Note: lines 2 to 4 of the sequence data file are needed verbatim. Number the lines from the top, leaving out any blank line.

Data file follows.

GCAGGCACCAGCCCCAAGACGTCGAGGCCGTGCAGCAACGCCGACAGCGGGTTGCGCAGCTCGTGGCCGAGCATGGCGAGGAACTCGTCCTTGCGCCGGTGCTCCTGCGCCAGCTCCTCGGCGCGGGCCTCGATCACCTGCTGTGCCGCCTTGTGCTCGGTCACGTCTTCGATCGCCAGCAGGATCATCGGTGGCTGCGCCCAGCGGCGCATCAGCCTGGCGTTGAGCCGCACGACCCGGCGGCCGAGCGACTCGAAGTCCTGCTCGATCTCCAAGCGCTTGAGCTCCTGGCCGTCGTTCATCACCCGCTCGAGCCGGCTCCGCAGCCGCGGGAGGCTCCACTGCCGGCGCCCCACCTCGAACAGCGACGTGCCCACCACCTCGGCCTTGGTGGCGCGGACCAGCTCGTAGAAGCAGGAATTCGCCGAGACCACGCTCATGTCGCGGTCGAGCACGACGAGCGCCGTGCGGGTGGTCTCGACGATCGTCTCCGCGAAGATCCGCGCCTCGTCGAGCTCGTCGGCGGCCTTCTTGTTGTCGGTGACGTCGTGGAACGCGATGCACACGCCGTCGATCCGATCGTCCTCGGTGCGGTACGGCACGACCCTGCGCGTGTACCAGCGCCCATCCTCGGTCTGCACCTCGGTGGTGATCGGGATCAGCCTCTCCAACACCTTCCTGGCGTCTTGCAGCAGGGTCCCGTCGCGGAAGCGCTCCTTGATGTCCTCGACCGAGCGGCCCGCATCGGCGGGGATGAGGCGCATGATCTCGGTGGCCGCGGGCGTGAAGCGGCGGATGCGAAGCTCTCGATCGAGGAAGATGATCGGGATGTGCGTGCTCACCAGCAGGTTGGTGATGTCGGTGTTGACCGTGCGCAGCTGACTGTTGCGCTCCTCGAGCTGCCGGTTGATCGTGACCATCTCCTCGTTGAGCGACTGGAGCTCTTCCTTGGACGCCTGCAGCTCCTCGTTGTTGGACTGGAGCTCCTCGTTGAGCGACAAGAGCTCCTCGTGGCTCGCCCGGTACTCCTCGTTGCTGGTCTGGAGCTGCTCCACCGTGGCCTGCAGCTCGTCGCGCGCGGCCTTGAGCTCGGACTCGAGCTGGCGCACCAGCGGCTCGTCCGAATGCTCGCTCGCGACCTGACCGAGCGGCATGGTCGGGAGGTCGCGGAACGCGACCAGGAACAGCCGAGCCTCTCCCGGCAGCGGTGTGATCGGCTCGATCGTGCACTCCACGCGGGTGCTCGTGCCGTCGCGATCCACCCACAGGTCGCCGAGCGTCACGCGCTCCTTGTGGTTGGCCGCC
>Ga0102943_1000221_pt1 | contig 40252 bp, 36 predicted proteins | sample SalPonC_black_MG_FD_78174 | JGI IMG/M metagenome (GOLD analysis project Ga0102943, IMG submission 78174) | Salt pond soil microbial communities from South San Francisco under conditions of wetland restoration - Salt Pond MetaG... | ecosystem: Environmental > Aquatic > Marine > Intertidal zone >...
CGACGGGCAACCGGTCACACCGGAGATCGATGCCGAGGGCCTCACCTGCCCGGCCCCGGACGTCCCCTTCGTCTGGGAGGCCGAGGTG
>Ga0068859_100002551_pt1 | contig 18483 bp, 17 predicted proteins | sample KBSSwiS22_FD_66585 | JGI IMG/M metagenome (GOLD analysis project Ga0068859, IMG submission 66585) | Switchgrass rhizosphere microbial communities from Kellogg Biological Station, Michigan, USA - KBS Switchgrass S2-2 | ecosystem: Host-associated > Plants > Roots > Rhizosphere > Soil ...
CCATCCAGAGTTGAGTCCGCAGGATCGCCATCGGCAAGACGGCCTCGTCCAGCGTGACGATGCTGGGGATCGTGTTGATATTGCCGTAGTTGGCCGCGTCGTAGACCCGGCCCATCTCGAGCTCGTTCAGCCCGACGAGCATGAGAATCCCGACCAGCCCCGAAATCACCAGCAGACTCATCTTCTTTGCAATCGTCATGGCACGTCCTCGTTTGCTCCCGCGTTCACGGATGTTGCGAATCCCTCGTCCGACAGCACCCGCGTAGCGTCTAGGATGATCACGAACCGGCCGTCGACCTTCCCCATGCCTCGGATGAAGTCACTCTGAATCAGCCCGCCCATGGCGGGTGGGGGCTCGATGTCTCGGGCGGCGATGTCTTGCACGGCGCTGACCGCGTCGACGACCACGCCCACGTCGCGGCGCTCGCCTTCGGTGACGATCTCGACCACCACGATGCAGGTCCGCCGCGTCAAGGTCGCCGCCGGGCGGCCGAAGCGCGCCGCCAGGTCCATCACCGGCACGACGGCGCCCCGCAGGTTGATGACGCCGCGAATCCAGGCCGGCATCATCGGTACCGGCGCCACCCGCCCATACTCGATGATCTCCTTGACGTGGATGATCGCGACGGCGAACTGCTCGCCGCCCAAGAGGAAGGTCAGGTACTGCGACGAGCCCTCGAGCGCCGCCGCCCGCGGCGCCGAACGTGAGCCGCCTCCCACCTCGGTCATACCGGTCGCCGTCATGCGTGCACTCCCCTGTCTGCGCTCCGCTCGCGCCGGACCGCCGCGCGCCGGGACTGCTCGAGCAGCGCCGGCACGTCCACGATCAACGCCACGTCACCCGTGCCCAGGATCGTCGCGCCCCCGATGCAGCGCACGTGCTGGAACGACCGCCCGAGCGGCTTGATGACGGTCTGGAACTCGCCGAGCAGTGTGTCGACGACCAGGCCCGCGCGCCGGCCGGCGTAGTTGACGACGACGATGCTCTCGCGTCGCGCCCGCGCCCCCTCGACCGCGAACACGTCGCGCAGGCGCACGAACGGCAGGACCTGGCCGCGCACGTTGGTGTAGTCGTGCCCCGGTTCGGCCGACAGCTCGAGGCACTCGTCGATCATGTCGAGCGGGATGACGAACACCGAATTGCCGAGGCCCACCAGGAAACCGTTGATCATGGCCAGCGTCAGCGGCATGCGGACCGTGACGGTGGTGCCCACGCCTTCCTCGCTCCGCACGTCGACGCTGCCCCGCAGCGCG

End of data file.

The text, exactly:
>Ga0102943_1000221_pt1 | contig 40252 bp, 36 predicted proteins | sample SalPonC_black_MG_FD_78174 | JGI IMG/M metagenome (GOLD analysis project Ga0102943, IMG submission 78174) | Salt pond soil microbial communities from South San Francisco under conditions of wetland restoration - Salt Pond MetaG... | ecosystem: Environmental > Aquatic > Marine > Intertidal zone >...
CGACGGGCAACCGGTCACACCGGAGATCGATGCCGAGGGCCTCACCTGCCCGGCCCCGGACGTCCCCTTCGTCTGGGAGGCCGAGGTG
>Ga0068859_100002551_pt1 | contig 18483 bp, 17 predicted proteins | sample KBSSwiS22_FD_66585 | JGI IMG/M metagenome (GOLD analysis project Ga0068859, IMG submission 66585) | Switchgrass rhizosphere microbial communities from Kellogg Biological Station, Michigan, USA - KBS Switchgrass S2-2 | ecosystem: Host-associated > Plants > Roots > Rhizosphere > Soil ...